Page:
How Can I Cope with Infertility When Everyone is Talking About Kids?

Answer by Shara Marrero Brofman, PsyD

When you are struggling with infertility, certain times of the year can feel especially challenging emotionally: Holidays, baby showers, children's birthday parties—and all the attention around the return to school—can bring up mixed emotions and uncomfortable feelings.

During the back-to-school season, images of children are everywhere – in stores, online, and on television – reminding you of what you are hoping for. Friends' posts of first day of school pictures on social media and internet references only intensify the focus. It makes sense that the "back-to-school" frenzy can also leave you feeling left out and down.

Here are a few ways to cope:

Make time and space for your feelings
You may feel sadness, anger, disappointment, annoyance, or grief. Make room for any feelings that you're having. They are all valid, and it's important to acknowledge them. If an uncomfortable thought or feeling arises, try to acknowledge it non-judgmentally and let it pass, instead of worrying about what you "should" and "should not" be thinking or feeling. Realize that having "negative" thoughts and feelings, even about people we love and care about, is normal. It's just a matter of what we do with them.

Create connection where you can
You may not feel like talking to other people, and you may need some time to yourself. That's completely understandable, and reflecting in solitude may be just what you need for a while. But excessive social isolation can make you feel even more disconnected and can sometimes lead to depression, particularly if you have a family history of the condition.

Granted, you may not feel like chatting with your neighbor who shuttles her kids to school in her minivan every morning, but it can help to find someone who can support you during this time. Maybe a friend or family member who knows you well can be sensitive to your feelings, or you might consider finding a support group, online or in person.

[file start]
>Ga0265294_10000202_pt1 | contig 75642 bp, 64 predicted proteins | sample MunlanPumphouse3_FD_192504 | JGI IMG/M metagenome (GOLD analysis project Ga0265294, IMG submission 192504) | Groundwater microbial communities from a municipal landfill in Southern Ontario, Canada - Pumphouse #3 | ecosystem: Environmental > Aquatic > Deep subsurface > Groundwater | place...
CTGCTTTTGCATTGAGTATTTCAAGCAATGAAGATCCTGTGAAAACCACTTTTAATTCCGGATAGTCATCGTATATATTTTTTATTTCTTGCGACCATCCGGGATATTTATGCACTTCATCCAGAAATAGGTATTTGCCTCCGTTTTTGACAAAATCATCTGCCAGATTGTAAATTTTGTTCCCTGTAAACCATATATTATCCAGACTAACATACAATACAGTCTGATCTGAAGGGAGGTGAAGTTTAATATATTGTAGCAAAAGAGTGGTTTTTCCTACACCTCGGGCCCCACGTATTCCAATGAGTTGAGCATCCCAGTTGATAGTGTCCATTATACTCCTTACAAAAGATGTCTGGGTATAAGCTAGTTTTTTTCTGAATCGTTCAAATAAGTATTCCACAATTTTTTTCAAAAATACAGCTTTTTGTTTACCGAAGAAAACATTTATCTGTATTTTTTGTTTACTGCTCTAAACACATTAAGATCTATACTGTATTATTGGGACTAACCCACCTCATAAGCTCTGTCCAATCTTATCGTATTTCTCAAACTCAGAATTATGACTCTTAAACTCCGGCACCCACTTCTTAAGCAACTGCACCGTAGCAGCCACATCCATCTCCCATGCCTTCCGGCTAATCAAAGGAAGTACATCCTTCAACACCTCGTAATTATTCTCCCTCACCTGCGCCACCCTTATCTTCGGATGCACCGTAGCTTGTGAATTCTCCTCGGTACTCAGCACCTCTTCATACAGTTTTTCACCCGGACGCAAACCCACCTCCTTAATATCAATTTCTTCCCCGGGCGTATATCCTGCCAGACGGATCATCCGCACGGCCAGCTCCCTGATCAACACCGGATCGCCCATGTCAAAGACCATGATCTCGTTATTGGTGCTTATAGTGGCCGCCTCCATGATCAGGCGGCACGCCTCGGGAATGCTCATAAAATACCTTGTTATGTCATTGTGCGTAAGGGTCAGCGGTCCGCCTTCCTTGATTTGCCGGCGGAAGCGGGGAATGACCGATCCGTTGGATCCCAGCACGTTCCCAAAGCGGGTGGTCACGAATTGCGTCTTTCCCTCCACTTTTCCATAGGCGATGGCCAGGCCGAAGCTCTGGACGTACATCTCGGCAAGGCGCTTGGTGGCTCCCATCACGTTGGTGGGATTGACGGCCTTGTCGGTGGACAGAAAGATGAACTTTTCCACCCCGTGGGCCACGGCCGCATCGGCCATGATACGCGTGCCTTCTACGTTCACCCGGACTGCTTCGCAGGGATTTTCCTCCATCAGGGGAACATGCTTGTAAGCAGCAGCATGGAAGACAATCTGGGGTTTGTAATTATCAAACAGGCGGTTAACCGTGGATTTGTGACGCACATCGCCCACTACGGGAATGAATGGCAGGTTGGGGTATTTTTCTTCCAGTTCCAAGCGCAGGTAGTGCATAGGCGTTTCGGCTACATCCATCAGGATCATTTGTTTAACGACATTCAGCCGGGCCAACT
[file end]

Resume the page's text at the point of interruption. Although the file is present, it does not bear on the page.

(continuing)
Treat yourself well
Nobody does well without nourishment and good rest. Not eating or sleeping well tends to make things feel much harder, especially if you may be vulnerable to mood or anxiety issues. So make sure you eat regular, healthy meals, prioritize sleep, and get some exercise you enjoy. (Walks are great!) It can be hard to motivate yourself to do these things when you're feeling down, but taking care of yourself, even in small ways, creates momentum toward feeling better.

Do things that make you feel good
Make time to do things you enjoy like listening to music, reading, going to the movies, playing sports, getting time outside, and spending quality time with supportive friends and family. Research shows that when you are having a hard time, simply engaging in a pleasurable activity can distract you in a healthy way or lift your mood. Of course, this is useful advice any time, but especially when things are feeling hard. It can take some effort to carve out time, but it's worth it.

At the same time, take breaks from activities that make you feel worse, such as spending a lot of time on social media or with people you don't find supportive.

Be open to getting professional help
Mental health professionals trained in the emotional aspects of infertility can offer you a safe, supportive, and confidential space to share all your thoughts and feelings. They also have the expertise to help you find ways to move through hard times.

Consider seeking support from a mental health professional if:
• You feel sad, nervous, or distracted most of the day.
• It is difficult to experience pleasure in your day or in your relationships.
• Your current stressors are contributing to conflict in your relationships.
• You are having a hard time functioning in your daily life.
• You find yourself coping in harmful ways, such as using substances or hurting yourself.

Whatever you are experiencing, remember that you are not alone. With the right help and support, you can cope and feel better.

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